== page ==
A013929


Numbers that are not squarefree. Numbers that are divisible by a square greater than 1. The complement of A005117.


463



4, 8, 9, 12, 16, 18, 20, 24, 25, 27, 28, 32, 36, 40, 44, 45, 48, 49, 50, 52, 54, 56, 60, 63, 64, 68, 72, 75, 76, 80, 81, 84, 88, 90, 92, 96, 98, 99, 100, 104, 108, 112, 116, 117, 120, 121, 124, 125, 126, 128, 132, 135, 136, 140, 144, 147, 148, 150, 152, 153, 156, 160
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OFFSET

1,1


COMMENTS

Sometimes misnamed squareful numbers, but officially those are given by A001694.
This is different from the sequence of numbers k such that A007913(k) < phi(k). The two sequences differ at the values: 420, 660, 780, 840, 1320, 1560, 4620, 5460, 7140, ..., which is essentially A070237.  Ant King, Dec 16 2005
Numbers k such that Sum_{dk} (d/phi(d))*mu(k/d) = 0.  Benoit Cloitre, Apr 28 2002
Numbers k for which there exists a partition into two parts p and q such that p + q = k and p*q is a multiple of k.  Amarnath Murthy, May 30 2003
Numbers k such that there is a solution 0 < x < k to x^2 == 0 (mod k).  Franz Vrabec, Aug 13 2005
Numbers k such that moebius(k) = 0.
a(n) = k such that phi(k)/k = phi(m)/m for some m < k.  Artur Jasinski, Nov 05 2008
Appears to be numbers such that when a column with index equal to a(n) in A051731 is deleted, there is no impact on the result in the first column of A054525.  Mats Granvik, Feb 06 2009
Numbers k such that the number of prime divisors of (k+1) is less than the number of nonprime divisors of (k+1).  JuriStepan Gerasimov, Nov 10 2009
Orders for which at least one noncyclic finite abelian group exists: A000688(a(n)) > 1. This follows from the fact that not all exponents in the prime factorization of a(n) are 1 (moebius(a(n)) = 0). The number of such groups of order a(n) is A192005(n) = A000688(a(n))  1.  Wolfdieter Lang, Jul 29 2011
It appears that terms are the numbers m such that Product_{k=1..m} (prime(k) mod m) <> 0. See Maple code.  Gary Detlefs, Dec 07 2011
Numbers k such that A001222(k) > A001221(k), since in this case at least one prime factor of k occurs more than once, which implies that k is divisible by at least one perfect square > 1.  Carlos Eduardo Olivieri, Aug 02 2015
Lexicographically least sequence such that each term has a positive even number of proper divisors not occurring in the sequence, cf. the sieve characterization of A005117.  Glen Whitney, Aug 30 2015
There are arbitrarily long runs of consecutive terms. Record runs start at 4, 8, 48, 242, ... (A045882).  Ivan Neretin, Nov 07 2015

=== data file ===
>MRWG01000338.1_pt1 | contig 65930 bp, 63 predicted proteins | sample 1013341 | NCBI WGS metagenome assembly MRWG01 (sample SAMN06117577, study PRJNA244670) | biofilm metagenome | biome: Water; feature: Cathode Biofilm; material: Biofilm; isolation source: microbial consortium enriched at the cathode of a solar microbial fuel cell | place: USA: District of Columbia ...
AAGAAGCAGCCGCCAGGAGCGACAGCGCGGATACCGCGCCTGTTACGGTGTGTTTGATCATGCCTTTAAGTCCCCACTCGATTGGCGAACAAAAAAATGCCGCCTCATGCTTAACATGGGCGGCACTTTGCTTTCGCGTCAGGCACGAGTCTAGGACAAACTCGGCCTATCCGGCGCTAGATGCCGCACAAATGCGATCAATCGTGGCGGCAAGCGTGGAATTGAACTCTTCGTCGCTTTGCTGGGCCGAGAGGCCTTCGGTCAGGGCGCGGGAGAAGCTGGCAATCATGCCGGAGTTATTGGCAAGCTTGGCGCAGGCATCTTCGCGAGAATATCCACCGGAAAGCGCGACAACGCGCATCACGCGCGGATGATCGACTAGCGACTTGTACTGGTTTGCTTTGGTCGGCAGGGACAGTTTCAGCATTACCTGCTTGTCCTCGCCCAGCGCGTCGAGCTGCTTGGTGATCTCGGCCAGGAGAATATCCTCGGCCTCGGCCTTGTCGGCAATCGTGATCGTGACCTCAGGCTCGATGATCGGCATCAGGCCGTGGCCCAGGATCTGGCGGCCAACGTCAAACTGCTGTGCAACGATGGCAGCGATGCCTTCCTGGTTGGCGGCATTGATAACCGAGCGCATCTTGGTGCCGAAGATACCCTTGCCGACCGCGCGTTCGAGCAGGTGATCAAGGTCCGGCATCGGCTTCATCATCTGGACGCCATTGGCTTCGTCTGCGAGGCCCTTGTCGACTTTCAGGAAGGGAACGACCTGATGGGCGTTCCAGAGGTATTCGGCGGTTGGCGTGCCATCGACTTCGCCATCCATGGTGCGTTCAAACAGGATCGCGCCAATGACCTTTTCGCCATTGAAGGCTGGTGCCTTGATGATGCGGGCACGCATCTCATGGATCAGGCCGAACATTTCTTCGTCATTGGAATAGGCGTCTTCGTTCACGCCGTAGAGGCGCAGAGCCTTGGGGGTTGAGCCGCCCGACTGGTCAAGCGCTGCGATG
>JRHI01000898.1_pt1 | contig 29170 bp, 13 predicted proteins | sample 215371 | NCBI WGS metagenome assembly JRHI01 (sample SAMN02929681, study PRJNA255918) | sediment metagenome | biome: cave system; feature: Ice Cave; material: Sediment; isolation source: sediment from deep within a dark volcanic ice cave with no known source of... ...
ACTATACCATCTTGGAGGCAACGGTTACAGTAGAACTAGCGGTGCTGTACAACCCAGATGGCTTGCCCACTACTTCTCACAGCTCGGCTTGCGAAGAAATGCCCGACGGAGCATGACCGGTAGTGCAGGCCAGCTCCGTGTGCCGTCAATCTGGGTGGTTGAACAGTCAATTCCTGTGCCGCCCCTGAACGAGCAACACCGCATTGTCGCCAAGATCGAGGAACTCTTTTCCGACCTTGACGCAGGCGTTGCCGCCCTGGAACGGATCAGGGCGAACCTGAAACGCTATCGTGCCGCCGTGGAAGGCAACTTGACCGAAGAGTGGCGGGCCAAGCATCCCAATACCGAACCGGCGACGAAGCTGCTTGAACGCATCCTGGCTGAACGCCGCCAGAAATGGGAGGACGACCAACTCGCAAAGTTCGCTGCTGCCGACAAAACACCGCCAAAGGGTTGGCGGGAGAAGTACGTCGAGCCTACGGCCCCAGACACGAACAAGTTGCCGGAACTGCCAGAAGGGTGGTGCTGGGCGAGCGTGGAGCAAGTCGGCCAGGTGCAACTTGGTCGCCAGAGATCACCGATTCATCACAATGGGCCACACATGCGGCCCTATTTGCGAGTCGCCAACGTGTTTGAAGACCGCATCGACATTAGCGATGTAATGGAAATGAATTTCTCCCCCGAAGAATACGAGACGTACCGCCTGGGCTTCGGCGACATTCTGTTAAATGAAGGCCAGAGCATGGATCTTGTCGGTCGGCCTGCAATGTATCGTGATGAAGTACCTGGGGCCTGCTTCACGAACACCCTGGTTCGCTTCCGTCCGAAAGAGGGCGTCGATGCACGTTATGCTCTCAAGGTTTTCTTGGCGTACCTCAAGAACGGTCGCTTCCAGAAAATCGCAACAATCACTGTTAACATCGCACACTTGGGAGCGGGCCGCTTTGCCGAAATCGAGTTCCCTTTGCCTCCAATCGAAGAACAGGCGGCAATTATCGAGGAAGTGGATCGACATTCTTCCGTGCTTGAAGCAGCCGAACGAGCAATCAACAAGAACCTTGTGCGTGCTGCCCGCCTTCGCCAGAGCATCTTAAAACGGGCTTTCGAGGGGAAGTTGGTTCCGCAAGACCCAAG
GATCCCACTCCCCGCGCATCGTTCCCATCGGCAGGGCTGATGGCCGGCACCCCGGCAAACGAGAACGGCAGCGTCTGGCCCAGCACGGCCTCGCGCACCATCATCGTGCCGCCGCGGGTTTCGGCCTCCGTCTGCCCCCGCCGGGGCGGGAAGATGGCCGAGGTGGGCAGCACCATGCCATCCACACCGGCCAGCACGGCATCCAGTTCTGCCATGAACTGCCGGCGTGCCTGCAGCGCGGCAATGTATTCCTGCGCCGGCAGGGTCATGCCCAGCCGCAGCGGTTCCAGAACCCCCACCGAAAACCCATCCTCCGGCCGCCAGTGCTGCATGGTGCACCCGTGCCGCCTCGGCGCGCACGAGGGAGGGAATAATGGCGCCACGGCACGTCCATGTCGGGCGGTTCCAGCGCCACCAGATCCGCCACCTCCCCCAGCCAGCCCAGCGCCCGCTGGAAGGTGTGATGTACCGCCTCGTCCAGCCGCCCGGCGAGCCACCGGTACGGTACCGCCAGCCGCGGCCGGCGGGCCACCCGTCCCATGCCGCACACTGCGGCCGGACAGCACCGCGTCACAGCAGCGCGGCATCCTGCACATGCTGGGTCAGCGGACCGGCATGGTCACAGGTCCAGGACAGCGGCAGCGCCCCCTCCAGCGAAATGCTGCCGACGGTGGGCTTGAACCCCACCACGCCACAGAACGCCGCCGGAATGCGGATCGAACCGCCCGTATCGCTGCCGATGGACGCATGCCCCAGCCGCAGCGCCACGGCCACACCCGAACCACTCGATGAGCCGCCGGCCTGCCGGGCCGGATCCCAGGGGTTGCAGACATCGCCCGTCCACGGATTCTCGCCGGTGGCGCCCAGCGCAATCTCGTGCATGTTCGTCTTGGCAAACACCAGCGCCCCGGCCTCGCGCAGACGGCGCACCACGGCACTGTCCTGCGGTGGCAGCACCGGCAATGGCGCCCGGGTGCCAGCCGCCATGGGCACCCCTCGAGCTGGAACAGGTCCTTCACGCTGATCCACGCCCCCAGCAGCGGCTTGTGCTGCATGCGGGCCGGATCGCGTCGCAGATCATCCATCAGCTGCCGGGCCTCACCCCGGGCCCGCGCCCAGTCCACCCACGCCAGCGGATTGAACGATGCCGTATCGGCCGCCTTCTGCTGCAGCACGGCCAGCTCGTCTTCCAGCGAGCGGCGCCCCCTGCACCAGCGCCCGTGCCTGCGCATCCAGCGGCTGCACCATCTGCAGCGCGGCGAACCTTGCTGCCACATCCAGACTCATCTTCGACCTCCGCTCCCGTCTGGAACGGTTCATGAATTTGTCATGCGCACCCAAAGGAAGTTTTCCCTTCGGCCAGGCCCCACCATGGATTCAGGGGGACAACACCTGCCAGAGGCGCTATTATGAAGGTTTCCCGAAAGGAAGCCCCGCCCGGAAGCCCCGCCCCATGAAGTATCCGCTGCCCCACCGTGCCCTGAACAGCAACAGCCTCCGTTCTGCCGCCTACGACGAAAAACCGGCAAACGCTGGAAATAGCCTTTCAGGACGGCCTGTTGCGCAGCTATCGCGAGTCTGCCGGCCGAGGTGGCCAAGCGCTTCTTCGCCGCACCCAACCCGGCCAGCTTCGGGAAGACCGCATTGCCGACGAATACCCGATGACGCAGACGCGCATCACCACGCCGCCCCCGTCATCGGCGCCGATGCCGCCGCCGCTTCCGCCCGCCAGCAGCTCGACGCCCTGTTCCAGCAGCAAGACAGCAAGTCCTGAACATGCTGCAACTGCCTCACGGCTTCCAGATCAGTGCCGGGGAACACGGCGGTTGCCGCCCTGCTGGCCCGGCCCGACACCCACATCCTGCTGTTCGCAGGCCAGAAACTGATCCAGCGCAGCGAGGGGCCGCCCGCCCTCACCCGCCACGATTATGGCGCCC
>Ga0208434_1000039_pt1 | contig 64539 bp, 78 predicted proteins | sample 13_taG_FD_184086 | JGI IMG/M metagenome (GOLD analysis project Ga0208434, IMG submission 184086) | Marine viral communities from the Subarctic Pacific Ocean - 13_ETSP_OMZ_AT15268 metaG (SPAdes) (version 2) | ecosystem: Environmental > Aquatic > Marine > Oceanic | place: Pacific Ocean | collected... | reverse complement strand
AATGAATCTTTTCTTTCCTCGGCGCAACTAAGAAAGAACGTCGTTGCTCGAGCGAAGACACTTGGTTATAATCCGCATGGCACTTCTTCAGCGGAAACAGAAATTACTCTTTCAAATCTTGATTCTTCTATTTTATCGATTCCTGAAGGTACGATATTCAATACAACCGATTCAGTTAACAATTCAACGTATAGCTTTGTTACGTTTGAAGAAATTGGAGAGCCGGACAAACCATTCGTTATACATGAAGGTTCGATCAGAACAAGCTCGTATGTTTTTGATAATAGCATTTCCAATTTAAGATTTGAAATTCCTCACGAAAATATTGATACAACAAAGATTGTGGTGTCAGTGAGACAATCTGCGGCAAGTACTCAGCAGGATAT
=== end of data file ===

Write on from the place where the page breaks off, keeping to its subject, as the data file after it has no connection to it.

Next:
Every squareful number > 1 is nonsquarefree, but the converse is false and the nonsquarefree numbers that are not squareful (see first comment) are in A332785.  Bernard Schott, Apr 11 2021
Integers m where at least one k < m exists such that m divides k^m.  Richard R. Forberg, Jul 31 2021
Consider the Diophantine equation S(x,y) = (x+y) + (xy) + (x*y) + (x/y) = z, when x and y are both positive integers with y  x. Then, there is a solution (x,y) iff z is a term of this sequence; in this case, if x = K*y, then z = S(K*y,y) = K*(y+1)^2 (see A351381, link and references Perelman); example: S(12,4) = 75 = a(28). The number of solutions for S(x,y) = a(n) is A353282(n).  Bernard Schott, Mar 29 2022
For each positive integer m, the number of unitary divisors of m = the number of squarefree divisors of m (see A034444); but only for the terms of this sequence does the set of unitary divisors differ from the set of squarefree divisors. Example: the set of unitary divisors of 20 is {1, 4, 5, 20}, while the set of squarefree divisors of 20 is {1, 2, 5, 10}.  Bernard Schott, Oct 15 2022


REFERENCES

I. Perelman, L'Algèbre récréative, Deux nombres et quatre opérations, Editions en langues étrangères, Moscou, 1959, pp. 101102.
Ya. I. Perelman, Algebra can be fun, Two numbers and four operations, Mir Publishers Moscow, 1979, pp. 131132.


LINKS

Ya. I. Perelman, Algebra Can Be Fun, Chapter IV, Diophantine Equations, Two numbers and four operations, Mir Publishers Moscow, 1979, pp. 131132.


FORMULA



EXAMPLE

For the terms up to 20, we compute the squares of primes up to floor(sqrt(20)) = 4. Those squares are 4 and 9. For every such square s, put the terms s*k^2 for k = 1 to floor(20 / s). This gives after sorting and removing duplicates the list 4, 8, 9, 12, 16, 18, 20.  David A. Corneth, Oct 25 2017


MAPLE

a := n > `if`(numtheory[mobius](n)=0, n, NULL); seq(a(i), i=1..160); # Peter Luschny, May 04 2009
t:= n> product(ithprime(k), k=1..n): for n from 1 to 160 do (if t(n) mod n <>0) then print(n) fi od; # Gary Detlefs, Dec 07 2011
with(NumberTheory): isQuadrateful := n > irem(Radical(n), n) <> 0:
select(isQuadrateful, [`$`(1..160)]); # Peter Luschny, Jul 12 2022


MATHEMATICA

Union[ Flatten[ Table[ n i^2, {i, 2, 20}, {n, 1, 400/i^2} ] ] ]
Select[ Range[2, 160], (Union[Last /@ FactorInteger[ # ]][[ 1]] > 1) == True &] (* Robert G. Wilson v, Oct 11 2005 *)


PROG

(PARI) {a(n)= local(m, c); if(n<=1, 4*(n==1), c=1; m=4; while( c<n, m++; if(!issquarefree(m), c++)); m)} /* Michael Somos, Apr 29 2005 */
(PARI) for(n=1, 1e3, if(omega(n)!=bigomega(n), print1(n, ", "))) \\ Felix Fröhlich, Aug 13 2014
(PARI) upto(n)=my(res = List()); forprime(p = 2, sqrtint(n), for(k = 1, n \ p^2, listput(res, k * p^2))); listsort(res, 1); res \\ David A. Corneth, Oct 25 2017
(Magma) [ n : n in [1..1000]  not IsSquarefree(n) ];
(Haskell)
a013929 n = a013929_list !! (n1)
a013929_list = filter ((== 0) . a008966) [1..]
(Python)
from sympy.ntheory.factor_ import core
def ok(n): return core(n, 2) != n
(Python)
from math import isqrt
from sympy import mobius
def f(x): return n+sum(mobius(k)*(x//k**2) for k in range(1, isqrt(x)+1))
m, k = n, f(n)
while m != k:
m, k = k, f(k)


CROSSREFS



KEYWORD

nonn,easy,changed


AUTHOR



EXTENSIONS



STATUS

approved